Denver Comic-Con 2016 : Diversity in Sci-Fi, Fantasy, and Steampunk

| July 14, 2016

This year at Denver Comic-Con, I attended a panel that had the purpose to discuss the constant problem of Diversity in Sci-Fi, Fantasy, and Steampunk. The panel evolved beyond that, and became a discussion involving diversity in media as a whole, but this is where it started.

I should state off the back, that I am a Straight, Cis-Gendered, Middle-Class, White, Dude whose one of his favorite movies is Dude, Where is my Car?. I really hit the genetic lottery this time around. If this will stop you from enjoying this article or will make my opinion invalid, then you probably don’t listen to the podcast. But regardless, let’s talk about Diversity.

I’ve been to a couple of these kinds of panels and discussions. I’m all of those things stated above, but I’m not an asshole. I can see that these things are actually problems for people who aren’t me, and they effect the industry that I want to work in. I think it is in everyone’s best interest to solve this issue, at least it is in my mind. Of all the panels and discussions I’ve been to, this is by far one of the best.

It is very easy for people like me to become the bad guy in these stories. The people on these panels are almost always, the victims of these issues. And they will share their horror stories, which often the bad guy in those stories are people like me. This really didn’t happen in this panel like it usually does. The writers and reporters on the panel followed the philosophy of “we’re in this together”, which is very refreshing. Yes, there were moments that became heated, but never became so heated that it was like watching your parents fight. It always ended nicely.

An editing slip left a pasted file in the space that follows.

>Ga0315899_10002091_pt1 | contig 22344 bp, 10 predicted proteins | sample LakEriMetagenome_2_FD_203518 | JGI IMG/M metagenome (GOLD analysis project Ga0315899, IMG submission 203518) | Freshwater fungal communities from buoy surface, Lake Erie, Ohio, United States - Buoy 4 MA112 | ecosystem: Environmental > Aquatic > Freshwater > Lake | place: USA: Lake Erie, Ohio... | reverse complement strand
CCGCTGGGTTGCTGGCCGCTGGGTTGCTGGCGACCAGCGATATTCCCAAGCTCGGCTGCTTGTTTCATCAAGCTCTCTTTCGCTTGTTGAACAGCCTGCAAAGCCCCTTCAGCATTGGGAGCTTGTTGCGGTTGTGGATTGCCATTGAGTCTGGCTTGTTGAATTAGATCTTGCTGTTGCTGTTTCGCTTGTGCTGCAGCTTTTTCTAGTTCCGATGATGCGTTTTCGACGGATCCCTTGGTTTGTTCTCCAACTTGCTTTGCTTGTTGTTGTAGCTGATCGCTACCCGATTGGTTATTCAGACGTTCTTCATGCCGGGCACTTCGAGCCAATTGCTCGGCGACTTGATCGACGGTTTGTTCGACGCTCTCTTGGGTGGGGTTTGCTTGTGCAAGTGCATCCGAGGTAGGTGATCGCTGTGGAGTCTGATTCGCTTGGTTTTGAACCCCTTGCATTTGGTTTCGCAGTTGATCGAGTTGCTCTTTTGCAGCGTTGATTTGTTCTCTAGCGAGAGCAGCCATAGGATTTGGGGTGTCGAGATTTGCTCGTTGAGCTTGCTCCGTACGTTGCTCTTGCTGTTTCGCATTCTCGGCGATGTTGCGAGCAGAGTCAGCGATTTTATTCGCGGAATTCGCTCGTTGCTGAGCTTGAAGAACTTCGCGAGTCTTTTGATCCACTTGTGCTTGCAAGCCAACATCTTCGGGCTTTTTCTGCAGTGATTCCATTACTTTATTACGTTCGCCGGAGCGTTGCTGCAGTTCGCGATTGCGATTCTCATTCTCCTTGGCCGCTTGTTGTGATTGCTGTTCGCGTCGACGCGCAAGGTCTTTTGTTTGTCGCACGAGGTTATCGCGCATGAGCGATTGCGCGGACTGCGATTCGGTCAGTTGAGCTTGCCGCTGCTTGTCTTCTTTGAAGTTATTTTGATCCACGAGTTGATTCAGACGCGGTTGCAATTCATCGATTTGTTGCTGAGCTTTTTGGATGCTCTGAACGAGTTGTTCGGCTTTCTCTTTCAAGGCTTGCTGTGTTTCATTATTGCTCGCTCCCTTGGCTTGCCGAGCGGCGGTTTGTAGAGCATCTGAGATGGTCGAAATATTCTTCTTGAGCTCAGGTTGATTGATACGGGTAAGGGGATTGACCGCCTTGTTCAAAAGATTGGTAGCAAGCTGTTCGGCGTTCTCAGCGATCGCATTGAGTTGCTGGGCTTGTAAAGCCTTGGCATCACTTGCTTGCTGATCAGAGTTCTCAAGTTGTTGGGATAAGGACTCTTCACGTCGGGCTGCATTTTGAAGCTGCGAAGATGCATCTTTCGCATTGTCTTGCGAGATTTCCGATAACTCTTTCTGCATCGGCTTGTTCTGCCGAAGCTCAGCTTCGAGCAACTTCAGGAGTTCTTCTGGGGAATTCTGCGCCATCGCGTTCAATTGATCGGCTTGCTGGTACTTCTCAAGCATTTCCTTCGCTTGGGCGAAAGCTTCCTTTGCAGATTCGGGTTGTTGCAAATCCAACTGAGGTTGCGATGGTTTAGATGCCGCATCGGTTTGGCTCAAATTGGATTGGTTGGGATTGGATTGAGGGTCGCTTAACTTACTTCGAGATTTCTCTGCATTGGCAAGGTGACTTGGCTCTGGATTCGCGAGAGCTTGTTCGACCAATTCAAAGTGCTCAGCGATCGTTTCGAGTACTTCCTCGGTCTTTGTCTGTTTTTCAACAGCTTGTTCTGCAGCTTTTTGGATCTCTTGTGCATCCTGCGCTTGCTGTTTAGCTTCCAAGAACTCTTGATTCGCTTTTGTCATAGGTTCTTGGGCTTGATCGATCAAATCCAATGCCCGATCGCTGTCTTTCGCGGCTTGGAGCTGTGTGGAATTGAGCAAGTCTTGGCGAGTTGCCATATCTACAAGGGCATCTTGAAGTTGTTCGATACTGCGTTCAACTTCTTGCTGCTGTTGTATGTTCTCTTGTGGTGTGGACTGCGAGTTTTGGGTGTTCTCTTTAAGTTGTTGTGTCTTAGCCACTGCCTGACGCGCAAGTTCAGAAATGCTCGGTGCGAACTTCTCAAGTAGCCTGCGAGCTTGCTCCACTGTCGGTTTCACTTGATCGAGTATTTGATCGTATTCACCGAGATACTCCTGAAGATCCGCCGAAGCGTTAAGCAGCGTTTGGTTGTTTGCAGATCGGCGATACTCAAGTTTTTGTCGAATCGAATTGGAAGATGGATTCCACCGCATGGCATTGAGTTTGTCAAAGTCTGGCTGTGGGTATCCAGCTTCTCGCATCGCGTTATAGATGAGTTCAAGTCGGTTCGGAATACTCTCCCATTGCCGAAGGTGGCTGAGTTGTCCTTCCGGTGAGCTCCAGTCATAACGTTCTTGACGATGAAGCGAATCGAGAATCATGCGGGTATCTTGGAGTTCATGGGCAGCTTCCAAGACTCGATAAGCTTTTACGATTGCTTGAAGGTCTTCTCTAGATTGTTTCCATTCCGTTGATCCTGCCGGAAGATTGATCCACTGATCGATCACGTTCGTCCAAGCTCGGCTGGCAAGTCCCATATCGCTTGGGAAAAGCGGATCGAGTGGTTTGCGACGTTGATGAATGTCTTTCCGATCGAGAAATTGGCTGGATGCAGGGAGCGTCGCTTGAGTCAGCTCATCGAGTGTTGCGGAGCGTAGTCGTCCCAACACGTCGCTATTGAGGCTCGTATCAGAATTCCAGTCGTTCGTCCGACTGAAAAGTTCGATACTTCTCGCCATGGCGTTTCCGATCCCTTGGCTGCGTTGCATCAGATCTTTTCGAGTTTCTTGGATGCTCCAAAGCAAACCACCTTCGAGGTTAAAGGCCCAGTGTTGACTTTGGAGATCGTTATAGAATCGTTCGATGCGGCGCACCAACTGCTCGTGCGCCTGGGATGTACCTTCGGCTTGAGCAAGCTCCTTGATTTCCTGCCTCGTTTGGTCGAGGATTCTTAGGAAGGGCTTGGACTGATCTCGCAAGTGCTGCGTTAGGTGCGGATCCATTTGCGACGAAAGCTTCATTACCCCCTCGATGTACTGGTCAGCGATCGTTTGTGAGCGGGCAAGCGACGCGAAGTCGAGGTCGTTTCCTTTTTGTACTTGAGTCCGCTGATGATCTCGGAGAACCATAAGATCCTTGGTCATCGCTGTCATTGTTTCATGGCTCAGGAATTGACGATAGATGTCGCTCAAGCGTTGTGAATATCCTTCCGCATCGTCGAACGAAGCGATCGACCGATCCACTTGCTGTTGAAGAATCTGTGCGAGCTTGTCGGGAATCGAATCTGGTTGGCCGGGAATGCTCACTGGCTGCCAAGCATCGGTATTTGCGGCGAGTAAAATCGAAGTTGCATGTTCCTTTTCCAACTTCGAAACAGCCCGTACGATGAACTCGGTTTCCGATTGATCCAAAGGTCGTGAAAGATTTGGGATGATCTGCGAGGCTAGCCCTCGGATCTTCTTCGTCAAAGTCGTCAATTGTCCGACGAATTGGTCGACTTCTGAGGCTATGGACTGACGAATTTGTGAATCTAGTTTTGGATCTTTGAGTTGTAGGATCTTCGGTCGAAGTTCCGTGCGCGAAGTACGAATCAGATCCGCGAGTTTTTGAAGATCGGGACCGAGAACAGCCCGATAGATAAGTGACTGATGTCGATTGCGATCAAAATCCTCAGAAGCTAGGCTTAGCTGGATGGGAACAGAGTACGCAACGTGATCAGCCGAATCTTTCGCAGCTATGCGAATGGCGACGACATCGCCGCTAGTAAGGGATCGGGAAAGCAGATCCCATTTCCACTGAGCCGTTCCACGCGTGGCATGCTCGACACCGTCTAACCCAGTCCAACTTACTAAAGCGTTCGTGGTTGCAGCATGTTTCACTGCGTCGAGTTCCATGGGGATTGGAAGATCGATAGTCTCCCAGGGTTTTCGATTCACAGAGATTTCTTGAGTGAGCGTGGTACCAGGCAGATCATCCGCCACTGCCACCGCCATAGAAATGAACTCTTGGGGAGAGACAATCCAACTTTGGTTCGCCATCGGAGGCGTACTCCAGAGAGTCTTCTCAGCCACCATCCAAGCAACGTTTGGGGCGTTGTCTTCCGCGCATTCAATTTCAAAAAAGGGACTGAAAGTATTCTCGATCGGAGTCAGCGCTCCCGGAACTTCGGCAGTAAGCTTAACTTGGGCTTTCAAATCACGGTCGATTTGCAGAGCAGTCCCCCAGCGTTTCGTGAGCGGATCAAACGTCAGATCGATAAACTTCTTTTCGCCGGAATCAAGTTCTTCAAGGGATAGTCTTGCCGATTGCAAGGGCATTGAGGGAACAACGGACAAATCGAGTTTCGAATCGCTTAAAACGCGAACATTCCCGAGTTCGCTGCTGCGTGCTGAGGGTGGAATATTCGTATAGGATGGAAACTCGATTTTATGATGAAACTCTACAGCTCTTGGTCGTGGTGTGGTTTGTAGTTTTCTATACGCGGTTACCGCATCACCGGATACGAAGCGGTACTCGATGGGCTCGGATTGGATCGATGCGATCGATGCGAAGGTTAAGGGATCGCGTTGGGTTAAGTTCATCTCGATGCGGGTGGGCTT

The big take away from the panel is that, yes we have made progress in terms of Diversity in Sci-Fi, Fantasy, and Steampunk. That doesn’t mean we have made a lot of progress in these mediums. One thing they pointed out is that many claim that big franchises like Star Wars and Star Trek are much more diverse, when they really aren’t. One panelist pointed out that in Star Wars we get Rey, who is a Mary Sue, and the other new women to the story are either put behind a mask the entire film or are CGI Aliens. Pointing out that the characters and actors they added really didn’t help much. With Star Trek, the pointed out that the big female character they added to Star Trek: Into Darkness had to get almost naked for no reason other than to slap it on the poster and trailer. The host of the panel also said some statistics at the beginning of the panel, showing how White Dudes still hold almost all leads in film. It was a nice way to start the panel to get the audience to think, “Oh shit, really?”.

Overall the panel was a huge success in my mind. They did one of the best jobs I could see in terms of establishing the problems and trying to find a solution to these problems and a calm and confident manner, something you sometimes don’t see in this discussion. I want to give extreme props to the panelists, Chaz Kemp, Ellie Ann, Emily Singer, Jason Evans, and Stant Litore. You can listen to an interview with Ellie Ann from this year, 2016, and an interview with Stant Litore from 2013 here on

Reel Interview: Ellie Ann

Reel Interview: Stant Litore


About the Author:

Henry Jarvis is the youngest member of the Reel Nerds. His favorite films include Space Jam and Dude, Where’s My Car? and Lawrence of Arabia. He enjoys those pretentious art house films that Ryan hates. He sees a lot of movies! Honestly more than he should. He replaces his lack of social skills and meaningful friendships with his love of cinema! He’s also crying while he writes this biography for himself. His favorite directors are Andrei Tarkovsky, David Fincher, and David Lean.

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